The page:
The best picture is on OLED screens, but they are more prone to burn-in. The best image quality available is provided by OLED technology, which also offers a very high contrast ratio. Sadly, burn-in is a potential issue with OLED.

Burn-in occurs when a portion of a picture persists as a ghostly background regardless of what is displayed on the screen. This could be navigation buttons, persistent icons on the phone, a channel logo, a news ticker, or a scoreboard on a TV. The burn-in can happen to all organic light-emitting diode screens.

Some key facts about burn-in:

  • With OLED, burn-in is conceivable but unlikely in everyday use.
  • Most “burn-in” is simply image retention, which vanishes after a short while.
  • Before it permanently burns in, you will almost surely notice image retention.
  • Burn-in is often something to be aware of but not to worry about.

Plasma uses a phosphor-based screen technology, like tube TVs and previous CRT rear-projection televisions. If you leave a static image on your screen for too long, it may leave a ghost of itself behind and appear burned into the screen due to uneven phosphor wear.

A high-contrast image, such as brilliant text against a dark or black backdrop, has the most significant risk of burn-in. This happens because specific pixels are turned on to the maximum while others nearby are entirely off.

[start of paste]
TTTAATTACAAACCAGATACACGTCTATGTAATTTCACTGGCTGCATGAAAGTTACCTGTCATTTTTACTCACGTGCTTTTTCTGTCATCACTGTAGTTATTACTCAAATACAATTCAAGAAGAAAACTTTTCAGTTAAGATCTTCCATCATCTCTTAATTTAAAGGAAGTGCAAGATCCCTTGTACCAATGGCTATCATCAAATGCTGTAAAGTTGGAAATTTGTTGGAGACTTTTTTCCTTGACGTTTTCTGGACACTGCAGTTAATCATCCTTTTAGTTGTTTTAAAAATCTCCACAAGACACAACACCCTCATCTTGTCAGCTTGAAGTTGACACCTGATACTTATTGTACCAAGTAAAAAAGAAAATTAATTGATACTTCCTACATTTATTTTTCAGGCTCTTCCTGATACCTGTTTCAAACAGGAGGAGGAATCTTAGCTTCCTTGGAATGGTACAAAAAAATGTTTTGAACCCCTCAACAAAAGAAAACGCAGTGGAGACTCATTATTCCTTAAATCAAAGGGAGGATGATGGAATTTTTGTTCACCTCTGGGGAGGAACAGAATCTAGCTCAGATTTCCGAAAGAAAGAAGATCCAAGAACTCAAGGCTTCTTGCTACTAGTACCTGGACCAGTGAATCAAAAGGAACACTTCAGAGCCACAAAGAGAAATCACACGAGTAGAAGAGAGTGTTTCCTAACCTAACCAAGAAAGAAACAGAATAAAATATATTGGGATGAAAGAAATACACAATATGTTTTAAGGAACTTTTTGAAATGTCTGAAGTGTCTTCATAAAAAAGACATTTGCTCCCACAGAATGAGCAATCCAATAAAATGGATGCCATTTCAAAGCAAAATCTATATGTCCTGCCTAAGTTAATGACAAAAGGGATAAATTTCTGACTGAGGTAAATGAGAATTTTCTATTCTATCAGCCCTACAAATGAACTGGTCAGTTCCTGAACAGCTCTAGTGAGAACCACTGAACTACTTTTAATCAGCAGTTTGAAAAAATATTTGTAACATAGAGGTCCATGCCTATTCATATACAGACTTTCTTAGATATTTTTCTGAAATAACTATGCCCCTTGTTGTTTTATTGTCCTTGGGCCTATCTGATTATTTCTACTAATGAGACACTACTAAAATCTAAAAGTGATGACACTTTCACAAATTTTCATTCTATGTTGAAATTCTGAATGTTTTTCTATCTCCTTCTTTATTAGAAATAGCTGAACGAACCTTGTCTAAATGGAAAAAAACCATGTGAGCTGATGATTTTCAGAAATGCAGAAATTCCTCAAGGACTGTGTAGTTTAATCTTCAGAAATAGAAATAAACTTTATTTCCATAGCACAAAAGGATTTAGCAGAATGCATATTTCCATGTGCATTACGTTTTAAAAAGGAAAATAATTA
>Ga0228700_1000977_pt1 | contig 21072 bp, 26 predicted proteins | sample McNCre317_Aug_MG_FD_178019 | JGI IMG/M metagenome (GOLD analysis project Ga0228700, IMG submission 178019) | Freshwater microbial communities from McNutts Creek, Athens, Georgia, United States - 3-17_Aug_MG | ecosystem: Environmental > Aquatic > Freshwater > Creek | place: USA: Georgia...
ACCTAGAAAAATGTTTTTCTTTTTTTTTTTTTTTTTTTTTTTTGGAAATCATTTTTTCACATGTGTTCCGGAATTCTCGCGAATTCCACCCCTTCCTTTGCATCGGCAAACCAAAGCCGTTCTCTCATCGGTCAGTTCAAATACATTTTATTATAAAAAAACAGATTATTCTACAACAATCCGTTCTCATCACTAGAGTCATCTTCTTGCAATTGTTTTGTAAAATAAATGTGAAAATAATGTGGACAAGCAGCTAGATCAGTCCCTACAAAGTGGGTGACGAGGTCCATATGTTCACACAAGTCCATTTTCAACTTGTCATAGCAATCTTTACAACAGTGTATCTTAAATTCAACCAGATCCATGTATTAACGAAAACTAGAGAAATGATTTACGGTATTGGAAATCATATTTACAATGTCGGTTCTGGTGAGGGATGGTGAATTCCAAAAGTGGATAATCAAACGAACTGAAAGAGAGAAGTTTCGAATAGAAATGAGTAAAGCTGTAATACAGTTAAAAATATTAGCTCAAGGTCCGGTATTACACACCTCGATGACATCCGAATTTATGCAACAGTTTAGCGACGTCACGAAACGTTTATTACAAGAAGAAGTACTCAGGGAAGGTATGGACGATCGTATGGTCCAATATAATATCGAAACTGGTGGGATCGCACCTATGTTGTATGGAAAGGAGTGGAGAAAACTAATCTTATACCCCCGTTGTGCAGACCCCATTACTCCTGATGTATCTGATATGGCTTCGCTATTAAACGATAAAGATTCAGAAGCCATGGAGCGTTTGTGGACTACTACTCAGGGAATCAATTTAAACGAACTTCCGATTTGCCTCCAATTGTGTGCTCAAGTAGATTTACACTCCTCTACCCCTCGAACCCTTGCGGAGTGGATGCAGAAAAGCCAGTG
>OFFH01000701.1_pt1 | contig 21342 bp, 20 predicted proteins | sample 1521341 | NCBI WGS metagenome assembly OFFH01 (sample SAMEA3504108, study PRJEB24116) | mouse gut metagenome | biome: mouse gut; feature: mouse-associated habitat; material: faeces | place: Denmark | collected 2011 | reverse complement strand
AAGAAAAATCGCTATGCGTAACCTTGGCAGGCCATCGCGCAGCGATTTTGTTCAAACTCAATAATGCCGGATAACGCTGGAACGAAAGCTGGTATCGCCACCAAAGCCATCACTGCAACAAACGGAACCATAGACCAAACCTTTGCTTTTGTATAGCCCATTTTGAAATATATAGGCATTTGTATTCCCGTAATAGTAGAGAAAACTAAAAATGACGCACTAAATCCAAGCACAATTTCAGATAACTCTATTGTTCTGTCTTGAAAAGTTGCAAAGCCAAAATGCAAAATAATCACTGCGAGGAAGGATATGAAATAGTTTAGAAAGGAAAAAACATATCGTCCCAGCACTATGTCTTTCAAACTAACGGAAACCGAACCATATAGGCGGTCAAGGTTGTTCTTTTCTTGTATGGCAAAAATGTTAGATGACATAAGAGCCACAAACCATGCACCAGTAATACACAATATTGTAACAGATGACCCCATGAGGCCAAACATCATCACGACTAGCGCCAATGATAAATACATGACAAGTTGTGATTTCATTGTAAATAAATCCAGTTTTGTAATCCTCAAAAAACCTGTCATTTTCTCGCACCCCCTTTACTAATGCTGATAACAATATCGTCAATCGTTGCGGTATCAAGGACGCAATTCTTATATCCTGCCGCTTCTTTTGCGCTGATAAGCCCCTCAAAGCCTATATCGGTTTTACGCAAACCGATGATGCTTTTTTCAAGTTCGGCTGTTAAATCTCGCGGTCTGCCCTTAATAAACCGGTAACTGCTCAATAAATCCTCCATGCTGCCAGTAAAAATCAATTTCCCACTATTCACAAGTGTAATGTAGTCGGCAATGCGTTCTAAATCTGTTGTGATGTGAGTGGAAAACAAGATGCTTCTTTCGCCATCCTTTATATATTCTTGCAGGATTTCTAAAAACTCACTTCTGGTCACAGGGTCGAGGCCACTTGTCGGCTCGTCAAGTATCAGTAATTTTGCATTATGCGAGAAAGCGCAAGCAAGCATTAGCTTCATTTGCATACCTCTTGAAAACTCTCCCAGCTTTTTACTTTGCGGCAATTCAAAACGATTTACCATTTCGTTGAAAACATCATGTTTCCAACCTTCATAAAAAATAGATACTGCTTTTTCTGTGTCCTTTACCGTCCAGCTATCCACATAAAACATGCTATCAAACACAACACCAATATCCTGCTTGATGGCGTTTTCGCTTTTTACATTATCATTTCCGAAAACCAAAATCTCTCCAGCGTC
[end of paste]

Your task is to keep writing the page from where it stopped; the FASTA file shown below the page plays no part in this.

OLED consumes less power and creates brighter images. Although plasmas are less bright, they may be harder to see in a bright room and will gradually get dimmer.


Plasma television fans gush over the superb picture quality. The quality is excellent, especially when watching movies, television shows, and sporting events. Dark scenes are even easier to see because of the high contrast. Rich and realistic colour representation is used.

On a plasma television, motions during sports or action movies are presented fluidly. Motion blur won’t appear even with the swiftest movements. Due to the wide image angles of a plasma TV, another benefit is that you get the same image quality from every perspective.

An OLED television is different from what you’re used to when you turn it on. Deep blacks and vivid hues are seen. Because you can even make out features in the darkness, dark scenes in movies or television shows have no surprises.